Dubbed the Future Submarine Project, this ambitious scheme hopes to develop the ability to design, test, and construct an Australian submarine perfectly suited for the unique conditions in which it would be required to operate. The project is estimated to cost anywhere between 16 to 36 billion Australian dollars (the final price remains a point of contention) and aims to construct the largest diesel attack submarines in the world, surpassing even the mighty U.S. Virginia-class. The 2013 Defense White Paper unequivocally stated the nation’s intent, removing all other options from the table. There remains, however, a rather heated debate within Australia as to the risks versus possible reward of the Future Submarine Project. Australia has never before attempted something of this magnitude; normally preferring to purchase advanced pieces of military hardware from those who have spent decades perfecting the trade. Such crucial facts and some strategic foresight explain this ambitious move.

Firstly, unique geography plays an enormous role in Australia’s decision making. With one of the largest maritime domains in the world, a massive 8,148,250 square kilometers, Australia’s claims stretch from the freezing waters of Antarctica through to the far warmer waters in the North, near the equator. The sheer size of the zone raises a difficult question for the nation, which while large in geographic size, is relatively small in population, with roughly only 23 million people for a nation the size of the United States.

It remains rather difficult if not impossible, to patrol and monitor the vast majority of Australian waters. Subsequently areas of importance must be selected. Furthermore military platforms are required to spend long periods of time on station patrolling this zone and covering far larger swaths of sea with limited resources. Australia requires craft that are durable, versatile, and capable of long-term deployments.

The size of the continent creates another difficult situation for any navy but especially a submarine force. Multiple sea conditions surround the Australian coastline, with the warmer Pacific Ocean in the north and the much cooler Indian Ocean in the south, far rougher conditions occur in the Indian Ocean than in the milder Pacific Ocean. These climatic changes of temperature alter the salinity of the water, (thereby affecting buoyancy), creating a strong demand for durable and versatile craft.

Now, one may ask why the significantly more demanding polar South of the nation requires such serious attention. Despite being a zone of little activity, compared to the busy Northern trade routes, Australia places high strategic importance upon patrolling the Southern route, or so-called “Australian backyard”.  Australia claims up to 40% of Antarctica (despite being ignored by most of the world’s powers, including the United States). Australia does however take this entitlement quite seriously and consequently, the southern region is patrolled and monitored. Anyone who doubts Australia’s intention to protect and guard its southern approach, need only look at a map of claimed Australian maritime borders, and note the strategically placed Macquarie and Heard Islands. These seemingly insignificant parcels of land allow for the creation of effective choke points to any approach of Australia’s claimed Antarctic region and southern trade routes. Should circumstances arise where northern trade routes become unsafe, or worse still blocked perhaps through conflict, the longer and inhospitable south would remain of vital importance. Australia relies on seaborne trade for survival, and if the above mentioned eventuality were ever to arise, the ability to place quiet attack submarines in the newly vital southern trade routes to protect shipping and monitor activity, becomes of unquestionable importance. Combined with Australian Antarctic sovereignty claims, the enforcement of the entire region becomes clearer to understand, despite the highly unpleasant arctic conditions.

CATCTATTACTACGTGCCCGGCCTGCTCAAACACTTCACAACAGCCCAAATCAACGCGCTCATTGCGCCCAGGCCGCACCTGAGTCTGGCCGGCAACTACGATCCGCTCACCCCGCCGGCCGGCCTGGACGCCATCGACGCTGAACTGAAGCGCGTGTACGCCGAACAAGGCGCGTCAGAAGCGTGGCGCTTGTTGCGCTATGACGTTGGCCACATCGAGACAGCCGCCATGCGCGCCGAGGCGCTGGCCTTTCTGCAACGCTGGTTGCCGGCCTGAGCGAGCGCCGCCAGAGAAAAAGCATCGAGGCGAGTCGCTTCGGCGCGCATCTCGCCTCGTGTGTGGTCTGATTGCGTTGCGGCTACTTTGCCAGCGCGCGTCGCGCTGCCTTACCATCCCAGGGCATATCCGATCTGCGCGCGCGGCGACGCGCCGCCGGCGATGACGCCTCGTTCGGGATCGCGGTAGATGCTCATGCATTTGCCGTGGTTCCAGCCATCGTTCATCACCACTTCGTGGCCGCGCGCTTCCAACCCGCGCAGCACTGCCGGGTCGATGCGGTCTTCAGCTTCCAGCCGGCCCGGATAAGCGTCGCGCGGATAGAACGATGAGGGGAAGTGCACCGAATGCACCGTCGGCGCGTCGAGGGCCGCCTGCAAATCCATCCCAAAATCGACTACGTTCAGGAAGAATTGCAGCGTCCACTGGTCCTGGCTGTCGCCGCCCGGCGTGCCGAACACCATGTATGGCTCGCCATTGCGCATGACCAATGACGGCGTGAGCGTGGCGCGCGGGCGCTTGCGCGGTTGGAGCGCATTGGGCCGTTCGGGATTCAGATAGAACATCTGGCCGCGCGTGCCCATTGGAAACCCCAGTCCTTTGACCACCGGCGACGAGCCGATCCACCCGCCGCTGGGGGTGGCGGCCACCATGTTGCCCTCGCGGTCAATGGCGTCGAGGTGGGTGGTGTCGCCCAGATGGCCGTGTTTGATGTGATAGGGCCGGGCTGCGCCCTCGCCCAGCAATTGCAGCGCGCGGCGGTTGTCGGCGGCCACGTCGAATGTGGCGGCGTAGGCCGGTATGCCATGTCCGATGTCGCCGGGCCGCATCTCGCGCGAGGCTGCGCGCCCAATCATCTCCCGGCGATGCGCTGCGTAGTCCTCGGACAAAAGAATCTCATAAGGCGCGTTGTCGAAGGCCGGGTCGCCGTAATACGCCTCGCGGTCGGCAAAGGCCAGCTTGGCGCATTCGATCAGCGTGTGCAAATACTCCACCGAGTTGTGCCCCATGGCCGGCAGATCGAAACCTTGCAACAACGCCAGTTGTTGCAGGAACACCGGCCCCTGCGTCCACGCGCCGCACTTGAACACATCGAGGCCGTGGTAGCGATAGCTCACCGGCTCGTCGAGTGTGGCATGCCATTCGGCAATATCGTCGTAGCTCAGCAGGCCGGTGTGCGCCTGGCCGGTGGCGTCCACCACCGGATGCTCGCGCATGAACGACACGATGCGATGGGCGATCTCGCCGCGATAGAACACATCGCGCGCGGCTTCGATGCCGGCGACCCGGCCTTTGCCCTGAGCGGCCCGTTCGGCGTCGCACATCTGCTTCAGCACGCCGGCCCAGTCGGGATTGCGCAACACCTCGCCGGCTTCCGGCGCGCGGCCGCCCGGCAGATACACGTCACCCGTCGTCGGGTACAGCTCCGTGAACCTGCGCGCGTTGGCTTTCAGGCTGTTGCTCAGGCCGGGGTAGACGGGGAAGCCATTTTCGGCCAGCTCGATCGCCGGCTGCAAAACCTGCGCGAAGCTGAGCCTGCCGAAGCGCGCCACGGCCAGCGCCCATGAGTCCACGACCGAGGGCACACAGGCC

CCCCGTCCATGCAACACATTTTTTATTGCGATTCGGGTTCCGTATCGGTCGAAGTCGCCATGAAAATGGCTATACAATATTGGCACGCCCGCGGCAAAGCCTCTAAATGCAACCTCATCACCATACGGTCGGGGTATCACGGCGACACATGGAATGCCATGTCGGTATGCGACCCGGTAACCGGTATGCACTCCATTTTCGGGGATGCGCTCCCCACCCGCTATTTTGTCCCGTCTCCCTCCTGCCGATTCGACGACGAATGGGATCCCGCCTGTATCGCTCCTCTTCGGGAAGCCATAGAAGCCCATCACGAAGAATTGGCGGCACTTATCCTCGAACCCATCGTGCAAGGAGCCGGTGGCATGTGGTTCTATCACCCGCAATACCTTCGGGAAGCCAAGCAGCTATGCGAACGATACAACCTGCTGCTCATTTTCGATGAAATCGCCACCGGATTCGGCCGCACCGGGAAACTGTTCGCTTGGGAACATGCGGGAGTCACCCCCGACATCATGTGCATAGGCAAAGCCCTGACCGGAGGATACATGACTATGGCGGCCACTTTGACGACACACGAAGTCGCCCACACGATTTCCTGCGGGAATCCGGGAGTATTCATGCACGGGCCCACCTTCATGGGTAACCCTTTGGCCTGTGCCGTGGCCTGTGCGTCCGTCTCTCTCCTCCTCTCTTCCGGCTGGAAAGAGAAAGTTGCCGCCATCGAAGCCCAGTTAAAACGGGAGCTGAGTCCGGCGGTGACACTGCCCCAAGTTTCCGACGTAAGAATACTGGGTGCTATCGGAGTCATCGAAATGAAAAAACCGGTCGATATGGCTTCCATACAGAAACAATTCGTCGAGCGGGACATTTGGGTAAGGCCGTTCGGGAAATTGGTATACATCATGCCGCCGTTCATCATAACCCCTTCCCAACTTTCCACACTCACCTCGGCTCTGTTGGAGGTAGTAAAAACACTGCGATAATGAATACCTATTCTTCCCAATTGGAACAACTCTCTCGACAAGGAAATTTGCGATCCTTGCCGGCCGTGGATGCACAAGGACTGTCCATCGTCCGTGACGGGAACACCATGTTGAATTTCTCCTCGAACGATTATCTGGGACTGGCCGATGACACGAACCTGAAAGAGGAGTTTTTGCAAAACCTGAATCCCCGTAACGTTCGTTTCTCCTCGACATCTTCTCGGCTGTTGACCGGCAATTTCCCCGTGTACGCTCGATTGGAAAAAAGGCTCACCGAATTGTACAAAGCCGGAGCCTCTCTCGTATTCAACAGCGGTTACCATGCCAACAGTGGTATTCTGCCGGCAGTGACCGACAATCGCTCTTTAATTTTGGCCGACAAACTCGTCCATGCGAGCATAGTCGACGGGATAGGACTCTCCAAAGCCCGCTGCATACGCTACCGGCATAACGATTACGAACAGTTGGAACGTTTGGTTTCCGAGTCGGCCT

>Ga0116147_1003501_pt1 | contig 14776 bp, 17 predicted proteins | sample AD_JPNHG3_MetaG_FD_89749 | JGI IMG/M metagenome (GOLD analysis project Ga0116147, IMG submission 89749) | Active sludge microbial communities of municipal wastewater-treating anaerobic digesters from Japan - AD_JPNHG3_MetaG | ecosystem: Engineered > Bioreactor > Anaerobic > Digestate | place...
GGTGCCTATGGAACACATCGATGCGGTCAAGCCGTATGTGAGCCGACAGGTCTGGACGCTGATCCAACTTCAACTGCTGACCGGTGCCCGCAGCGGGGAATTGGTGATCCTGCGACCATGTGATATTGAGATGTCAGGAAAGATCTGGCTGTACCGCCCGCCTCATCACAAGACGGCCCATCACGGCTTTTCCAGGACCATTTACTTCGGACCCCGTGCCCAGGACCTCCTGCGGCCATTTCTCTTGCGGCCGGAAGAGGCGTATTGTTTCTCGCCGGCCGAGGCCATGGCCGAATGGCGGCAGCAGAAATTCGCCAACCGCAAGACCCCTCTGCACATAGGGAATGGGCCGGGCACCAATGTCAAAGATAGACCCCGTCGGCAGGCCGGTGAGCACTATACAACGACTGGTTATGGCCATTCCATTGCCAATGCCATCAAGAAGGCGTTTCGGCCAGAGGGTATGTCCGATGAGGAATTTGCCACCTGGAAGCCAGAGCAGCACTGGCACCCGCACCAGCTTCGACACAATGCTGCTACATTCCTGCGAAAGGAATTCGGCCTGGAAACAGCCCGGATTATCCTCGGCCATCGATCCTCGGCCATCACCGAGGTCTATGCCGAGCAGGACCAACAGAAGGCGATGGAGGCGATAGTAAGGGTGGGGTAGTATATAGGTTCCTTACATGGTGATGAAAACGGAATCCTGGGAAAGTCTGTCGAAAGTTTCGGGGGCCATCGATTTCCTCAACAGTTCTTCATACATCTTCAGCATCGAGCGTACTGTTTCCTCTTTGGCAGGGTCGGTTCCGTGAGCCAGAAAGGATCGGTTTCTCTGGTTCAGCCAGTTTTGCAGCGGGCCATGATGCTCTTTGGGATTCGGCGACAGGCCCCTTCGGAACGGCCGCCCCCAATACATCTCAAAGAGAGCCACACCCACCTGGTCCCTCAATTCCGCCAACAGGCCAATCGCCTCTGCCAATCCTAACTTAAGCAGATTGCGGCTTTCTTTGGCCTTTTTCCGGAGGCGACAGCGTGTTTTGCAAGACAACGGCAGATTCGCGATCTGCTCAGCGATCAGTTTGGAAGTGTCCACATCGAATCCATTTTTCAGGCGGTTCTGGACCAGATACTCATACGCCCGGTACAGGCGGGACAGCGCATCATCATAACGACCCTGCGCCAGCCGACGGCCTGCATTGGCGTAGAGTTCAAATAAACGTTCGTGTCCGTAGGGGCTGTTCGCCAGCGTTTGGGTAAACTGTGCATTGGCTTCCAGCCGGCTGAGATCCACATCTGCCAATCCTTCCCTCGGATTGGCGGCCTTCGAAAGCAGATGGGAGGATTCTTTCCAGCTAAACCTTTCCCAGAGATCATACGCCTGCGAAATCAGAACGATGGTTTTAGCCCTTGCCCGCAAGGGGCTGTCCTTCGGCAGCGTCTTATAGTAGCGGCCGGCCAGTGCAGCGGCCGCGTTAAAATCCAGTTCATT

Secondly, growing military capabilities within Southeast and Northern Asia place a further emphasis on the need for a highly survivable and capable submarine fleet. Australia looks beyond 2025 when questioning future military capabilities in Asia, this points to a period where many neighboring nations will have acquired formidable submarine platforms and anti-shipping capabilities. For example Indonesia is seeking to expand its small fleet of two submarines toward a more powerful twelve with the recent purchase of Russia’s quiet running Kilo-class diesel submarine. Vietnam will take possession of its first submarine fleet by the end of 2016. This is not to forget the expansive growth of Chinese A2/AD, or area denial abilities, primarily the growth of anti-shipping weaponry from the emerging power. Lastly, this also heralds the end of the aging Collins-class diesel attack submarine Australia currently employs.

While not necessarily constituting an arms race, the growth of submarine capabilities throughout Southeast Asian nations demonstrates the development of these nations as maritime powers who are self-conscious of their perceived lack of maritime defense ability. The growth of ballistic anti-ship missile technology helps to explain the sudden popularity of submarine fleets, as surface vessels lose their survivability in conflict. For smaller nations, these vessels work to create an important deterrent and if need be, the capability to wage effective warfare against a more powerful enemy.

As for Australia, while it certainly doesn’t consider the growth of neighboring military capabilities a risk to its survival, it understands how maritime abilities developed by its neighbors can help secure Southeast Asia and those ever important trade routes. However, it also realizes that the growth of military capabilities erodes Australia’s traditional military edge over its immediate possible rivals. Seemingly then, the desire to have one of the most capable and deadly submarine fleets in the region remains critically important to Australia, which considers much of Southeast Asia of vital strategic importance. Any Asian history buffs should look to the 1951 Radford Collins agreement to get a sense of the zone (large portions of the Indian and Pacific Oceans) Australia has considered under its immediate strategic concern, and perhaps what it still does.